The legal scholars Tobias Barrington Wolff and Elizabeth Wydra examine important rulings on same-sex marriage and the Affordable Care Act. Wolff is a professor at the University of Pennsylvania Law School and an expert on constitutional law, LGBT rights, and civil litigation. Wydra is chief counsel of the Constitutional Accountability Center and has frequently participated in Supreme Court litigation.
This ongoing series of timely, thought-provoking events addresses current social and political issues. Hammer Forum is moderated by Ian Masters, journalist, author, screenwriter, documentary filmmaker, and host of the radio programs Background Briefing, Sundays at 11AM, and The Daily Briefing, Monday through Thursday at 5PM, on KPFK 90.7 FM.
Tobias Barrington Wolff writes and teaches in the fields of civil procedure and complex litigation, the conflict of laws, federal jurisdiction, and constitutional law. He is co-author (with Linda Silberman and Allan Stein) of Civil Procedure: Theory and Practice (Aspen, 3d ed 2009) and his recently published articles include Civil Rights Reform and the Body (Harvard Law & Policy Review), Redeeming the Missed Opportunities of Shady Grove (with Stephen Burbank) (University of Pennsylvania Law Review), and Federal Jurisdiction and Due Process in the Era of the Nationwide Class Action (University of Pennsylvania Law Review). Wolff has served as counsel or counsel for amici curiae in many civil rights cases seeking equal treatment under law for LGBT people. He won the A. Leo Levin Award for Excellence in an Introductory Course in 2009.
Elizabeth B. Wydra is Constitutional Accountability Center’s chief counsel, representing the Center as well as clients including preeminent constitutional scholars and historians, state and local government organizations, and groups such as the League of Women Voters and the AARP. She frequently participates in Supreme Court litigation and her legal brief writing has been recognized as “exemplary” by the Green Bag Almanac & Reader. Elizabeth has also argued several important cases in the federal courts of appeals on a range of issues, including immigration law, habeas corpus, and sovereign immunity. She joined CAC from private practice at Quinn Emanuel Urquhart & Sullivan in San Francisco, where she was an attorney working with former Stanford Law School Dean Kathleen Sullivan in the firm’s Supreme Court/appellate practice. Previously, Elizabeth was a supervising attorney and teaching fellow at the Georgetown University Law Center appellate litigation clinic, a law clerk for Judge James R. Browning of the U.S. Court of Appeals for the Ninth Circuit, and a lawyer at Pillsbury Winthrop Shaw Pittman, a law firm in Washington. She has appeared as a legal expert for NBC, ABC, CNN, Fox News, the BBC, Current TV, and NPR, among other outlets. Elizabeth has been quoted extensively in the print media and is a regular contributor to the ABA’s Preview of United States Supreme Court Cases. Her writings have appeared in the New York Times, Reuters, USA Today, Politico, CNN.com, Slate, and on numerous political and legal blogs, such as Huffington Post, SCOTUSblog, and ACSblog. She has also published in the UCLA Journal of Environmental Law & Policy, Syracuse Law Review, The Cato Institute’s Supreme Court Review, and the Yale Journal of International Law. Elizabeth is a graduate of Yale Law School.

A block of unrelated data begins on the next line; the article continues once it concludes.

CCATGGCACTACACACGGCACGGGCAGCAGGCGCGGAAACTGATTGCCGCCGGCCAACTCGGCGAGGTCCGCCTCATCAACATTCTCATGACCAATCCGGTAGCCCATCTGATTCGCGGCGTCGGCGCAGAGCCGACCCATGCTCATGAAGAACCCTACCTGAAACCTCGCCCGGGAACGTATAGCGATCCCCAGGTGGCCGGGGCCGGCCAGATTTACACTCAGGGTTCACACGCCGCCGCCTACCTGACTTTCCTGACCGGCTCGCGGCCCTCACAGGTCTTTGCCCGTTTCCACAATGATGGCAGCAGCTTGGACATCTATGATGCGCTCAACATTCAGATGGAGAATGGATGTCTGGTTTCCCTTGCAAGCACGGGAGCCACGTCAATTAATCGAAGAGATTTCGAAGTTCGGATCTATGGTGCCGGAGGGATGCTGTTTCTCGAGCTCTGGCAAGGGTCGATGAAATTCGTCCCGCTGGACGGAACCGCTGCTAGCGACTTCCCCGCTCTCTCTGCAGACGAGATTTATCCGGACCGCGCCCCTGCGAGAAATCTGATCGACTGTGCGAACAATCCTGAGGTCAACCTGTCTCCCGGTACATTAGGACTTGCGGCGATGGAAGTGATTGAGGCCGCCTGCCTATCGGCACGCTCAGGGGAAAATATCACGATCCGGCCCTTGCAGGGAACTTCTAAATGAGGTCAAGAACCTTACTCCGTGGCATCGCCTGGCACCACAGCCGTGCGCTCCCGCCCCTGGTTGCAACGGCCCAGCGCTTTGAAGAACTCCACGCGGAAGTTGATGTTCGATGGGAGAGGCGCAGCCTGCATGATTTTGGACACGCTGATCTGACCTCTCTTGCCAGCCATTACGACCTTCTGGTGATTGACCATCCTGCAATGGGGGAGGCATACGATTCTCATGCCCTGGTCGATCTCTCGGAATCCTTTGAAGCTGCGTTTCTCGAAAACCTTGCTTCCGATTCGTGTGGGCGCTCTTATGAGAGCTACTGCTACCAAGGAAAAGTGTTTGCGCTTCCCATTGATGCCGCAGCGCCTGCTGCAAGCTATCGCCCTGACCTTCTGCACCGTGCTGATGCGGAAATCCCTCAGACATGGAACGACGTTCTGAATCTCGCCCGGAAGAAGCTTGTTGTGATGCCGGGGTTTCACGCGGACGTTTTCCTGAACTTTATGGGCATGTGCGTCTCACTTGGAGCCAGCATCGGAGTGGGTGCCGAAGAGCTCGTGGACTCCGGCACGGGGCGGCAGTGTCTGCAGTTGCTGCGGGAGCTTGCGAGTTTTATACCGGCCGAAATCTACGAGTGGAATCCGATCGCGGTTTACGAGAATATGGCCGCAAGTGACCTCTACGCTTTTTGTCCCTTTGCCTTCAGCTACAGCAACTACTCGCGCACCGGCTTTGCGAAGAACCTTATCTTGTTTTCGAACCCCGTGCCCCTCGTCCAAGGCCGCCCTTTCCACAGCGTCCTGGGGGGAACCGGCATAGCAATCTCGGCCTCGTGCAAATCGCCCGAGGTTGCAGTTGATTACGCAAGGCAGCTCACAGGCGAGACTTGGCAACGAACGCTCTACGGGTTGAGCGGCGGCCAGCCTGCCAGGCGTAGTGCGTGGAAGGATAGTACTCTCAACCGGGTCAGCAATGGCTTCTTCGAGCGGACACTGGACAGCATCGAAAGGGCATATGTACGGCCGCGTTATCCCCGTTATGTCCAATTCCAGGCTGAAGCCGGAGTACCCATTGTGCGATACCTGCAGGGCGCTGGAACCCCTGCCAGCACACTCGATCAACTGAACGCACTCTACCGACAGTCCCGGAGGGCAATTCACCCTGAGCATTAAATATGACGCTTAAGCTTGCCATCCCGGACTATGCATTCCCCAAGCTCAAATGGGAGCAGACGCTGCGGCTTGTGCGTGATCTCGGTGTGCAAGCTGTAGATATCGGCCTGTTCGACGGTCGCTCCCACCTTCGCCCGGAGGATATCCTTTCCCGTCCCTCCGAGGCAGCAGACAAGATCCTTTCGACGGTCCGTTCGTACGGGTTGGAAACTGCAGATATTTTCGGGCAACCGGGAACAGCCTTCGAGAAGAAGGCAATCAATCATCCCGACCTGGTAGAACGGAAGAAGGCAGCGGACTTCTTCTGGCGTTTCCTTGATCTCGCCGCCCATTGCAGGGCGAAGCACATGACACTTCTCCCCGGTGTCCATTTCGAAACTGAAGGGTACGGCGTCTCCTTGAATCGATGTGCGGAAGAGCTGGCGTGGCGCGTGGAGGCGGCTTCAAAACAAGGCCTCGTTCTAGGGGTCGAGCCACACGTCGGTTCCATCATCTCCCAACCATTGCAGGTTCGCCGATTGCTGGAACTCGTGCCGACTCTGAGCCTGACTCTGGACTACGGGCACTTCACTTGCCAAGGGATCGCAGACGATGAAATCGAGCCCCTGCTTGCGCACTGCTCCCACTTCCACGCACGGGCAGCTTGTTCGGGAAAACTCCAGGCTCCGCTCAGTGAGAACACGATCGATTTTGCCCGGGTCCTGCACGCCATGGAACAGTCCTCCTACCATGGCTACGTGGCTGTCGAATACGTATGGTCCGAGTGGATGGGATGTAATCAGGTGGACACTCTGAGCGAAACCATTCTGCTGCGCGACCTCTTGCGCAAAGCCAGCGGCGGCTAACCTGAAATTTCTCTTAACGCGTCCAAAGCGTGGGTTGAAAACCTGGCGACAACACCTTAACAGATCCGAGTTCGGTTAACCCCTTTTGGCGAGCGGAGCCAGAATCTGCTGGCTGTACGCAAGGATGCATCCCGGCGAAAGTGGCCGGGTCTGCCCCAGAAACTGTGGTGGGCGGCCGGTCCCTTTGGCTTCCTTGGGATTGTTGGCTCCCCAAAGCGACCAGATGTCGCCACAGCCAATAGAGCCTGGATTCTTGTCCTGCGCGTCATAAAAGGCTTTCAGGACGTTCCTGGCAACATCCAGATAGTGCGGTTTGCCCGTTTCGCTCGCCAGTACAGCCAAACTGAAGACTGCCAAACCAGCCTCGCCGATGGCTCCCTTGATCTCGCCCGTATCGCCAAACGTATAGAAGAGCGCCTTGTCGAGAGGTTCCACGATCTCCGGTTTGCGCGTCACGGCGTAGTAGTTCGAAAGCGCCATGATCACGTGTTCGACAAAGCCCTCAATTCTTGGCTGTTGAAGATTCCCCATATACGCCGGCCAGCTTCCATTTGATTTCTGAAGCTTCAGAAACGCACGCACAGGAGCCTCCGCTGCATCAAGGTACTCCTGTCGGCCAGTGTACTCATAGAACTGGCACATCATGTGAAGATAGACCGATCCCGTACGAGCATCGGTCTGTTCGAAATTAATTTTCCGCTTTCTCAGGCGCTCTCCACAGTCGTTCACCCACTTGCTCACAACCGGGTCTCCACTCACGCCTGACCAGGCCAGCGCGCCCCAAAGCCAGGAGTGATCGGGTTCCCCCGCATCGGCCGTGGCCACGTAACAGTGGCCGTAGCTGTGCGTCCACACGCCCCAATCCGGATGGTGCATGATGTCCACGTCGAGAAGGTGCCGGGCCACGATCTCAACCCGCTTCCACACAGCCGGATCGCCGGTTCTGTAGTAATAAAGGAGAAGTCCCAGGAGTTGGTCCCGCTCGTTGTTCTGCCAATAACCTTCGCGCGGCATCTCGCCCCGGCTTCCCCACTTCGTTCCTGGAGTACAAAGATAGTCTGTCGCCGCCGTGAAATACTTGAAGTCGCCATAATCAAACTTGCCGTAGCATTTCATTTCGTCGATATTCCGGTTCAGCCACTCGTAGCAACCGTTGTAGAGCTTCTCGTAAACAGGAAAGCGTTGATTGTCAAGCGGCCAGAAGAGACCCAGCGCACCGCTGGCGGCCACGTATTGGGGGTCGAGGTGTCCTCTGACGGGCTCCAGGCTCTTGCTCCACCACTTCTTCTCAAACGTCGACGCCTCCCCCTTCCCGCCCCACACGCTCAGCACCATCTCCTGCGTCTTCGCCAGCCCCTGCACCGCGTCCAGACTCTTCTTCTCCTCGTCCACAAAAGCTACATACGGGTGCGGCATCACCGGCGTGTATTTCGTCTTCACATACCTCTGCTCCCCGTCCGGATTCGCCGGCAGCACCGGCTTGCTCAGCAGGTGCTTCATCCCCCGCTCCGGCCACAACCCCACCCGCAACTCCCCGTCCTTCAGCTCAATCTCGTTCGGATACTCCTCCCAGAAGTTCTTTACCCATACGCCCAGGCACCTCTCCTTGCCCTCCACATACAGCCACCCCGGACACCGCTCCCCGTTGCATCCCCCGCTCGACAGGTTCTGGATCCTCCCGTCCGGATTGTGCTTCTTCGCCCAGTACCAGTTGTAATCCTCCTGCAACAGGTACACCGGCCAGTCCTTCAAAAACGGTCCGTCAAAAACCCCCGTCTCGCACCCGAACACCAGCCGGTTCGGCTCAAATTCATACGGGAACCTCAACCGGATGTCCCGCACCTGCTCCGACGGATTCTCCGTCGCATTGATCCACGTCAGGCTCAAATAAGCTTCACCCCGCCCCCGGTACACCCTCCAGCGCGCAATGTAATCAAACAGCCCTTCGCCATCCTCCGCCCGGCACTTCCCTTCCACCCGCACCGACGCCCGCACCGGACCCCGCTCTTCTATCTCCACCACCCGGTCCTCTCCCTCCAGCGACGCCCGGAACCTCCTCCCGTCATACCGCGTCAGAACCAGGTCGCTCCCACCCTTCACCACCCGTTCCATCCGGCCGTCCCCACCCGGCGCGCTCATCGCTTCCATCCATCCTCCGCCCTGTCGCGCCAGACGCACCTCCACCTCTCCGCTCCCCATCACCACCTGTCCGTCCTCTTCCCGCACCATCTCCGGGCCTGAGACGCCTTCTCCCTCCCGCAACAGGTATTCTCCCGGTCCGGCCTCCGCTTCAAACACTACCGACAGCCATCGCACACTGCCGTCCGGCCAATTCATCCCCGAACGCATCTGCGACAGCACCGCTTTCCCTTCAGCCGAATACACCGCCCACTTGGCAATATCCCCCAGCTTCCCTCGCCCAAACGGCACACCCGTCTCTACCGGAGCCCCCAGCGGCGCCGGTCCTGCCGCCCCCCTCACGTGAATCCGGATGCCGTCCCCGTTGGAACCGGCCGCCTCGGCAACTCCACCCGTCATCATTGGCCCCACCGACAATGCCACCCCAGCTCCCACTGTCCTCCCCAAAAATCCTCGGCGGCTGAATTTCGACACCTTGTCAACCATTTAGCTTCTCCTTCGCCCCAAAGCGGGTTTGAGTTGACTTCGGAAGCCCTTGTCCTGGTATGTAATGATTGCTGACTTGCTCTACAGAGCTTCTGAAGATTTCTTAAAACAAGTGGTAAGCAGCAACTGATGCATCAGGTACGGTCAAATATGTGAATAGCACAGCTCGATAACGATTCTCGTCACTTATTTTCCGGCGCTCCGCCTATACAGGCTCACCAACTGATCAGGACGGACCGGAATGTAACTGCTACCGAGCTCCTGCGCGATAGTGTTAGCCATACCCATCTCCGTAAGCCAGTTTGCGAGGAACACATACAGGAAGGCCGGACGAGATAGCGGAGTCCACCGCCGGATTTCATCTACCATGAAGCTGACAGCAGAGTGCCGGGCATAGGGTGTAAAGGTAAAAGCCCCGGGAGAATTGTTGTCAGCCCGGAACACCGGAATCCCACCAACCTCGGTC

ATTENDING THIS PROGRAM?
ALL HAMMER PROGRAMS ARE FREE
Location: Billy Wilder Theater
Ticketing: Tickets are required and available at the Box Office one hour before the program. General admission tickets are available one per person on a first come, first served basis following member ticketing. Early arrival is recommended.
Member Benefit: Members receive priority ticketing (until 15 minutes before the program) by skipping the general admission line and can choose their seats, subject to availability.
Parking: Under the museum, $6 flat rate after 6 p.m. Cash only.
Food and drink may not be carried into the Billy Wilder Theater. Read our food, bag check, and photo policies.
All Hammer public programs are free and made possible by a major gift from the Dream Fund at UCLA.
Generous support is also provided by Susan Bay Nimoy and Leonard Nimoy, Good Works Foundation and Laura Donnelley, an anonymous donor, and all Hammer members.
The Hammer’s digital presentation of its public programs is made possible by the Billy and Audrey L. Wilder Foundation.
Hammer Forum is made possible in part by Bronya and Andrew Galef.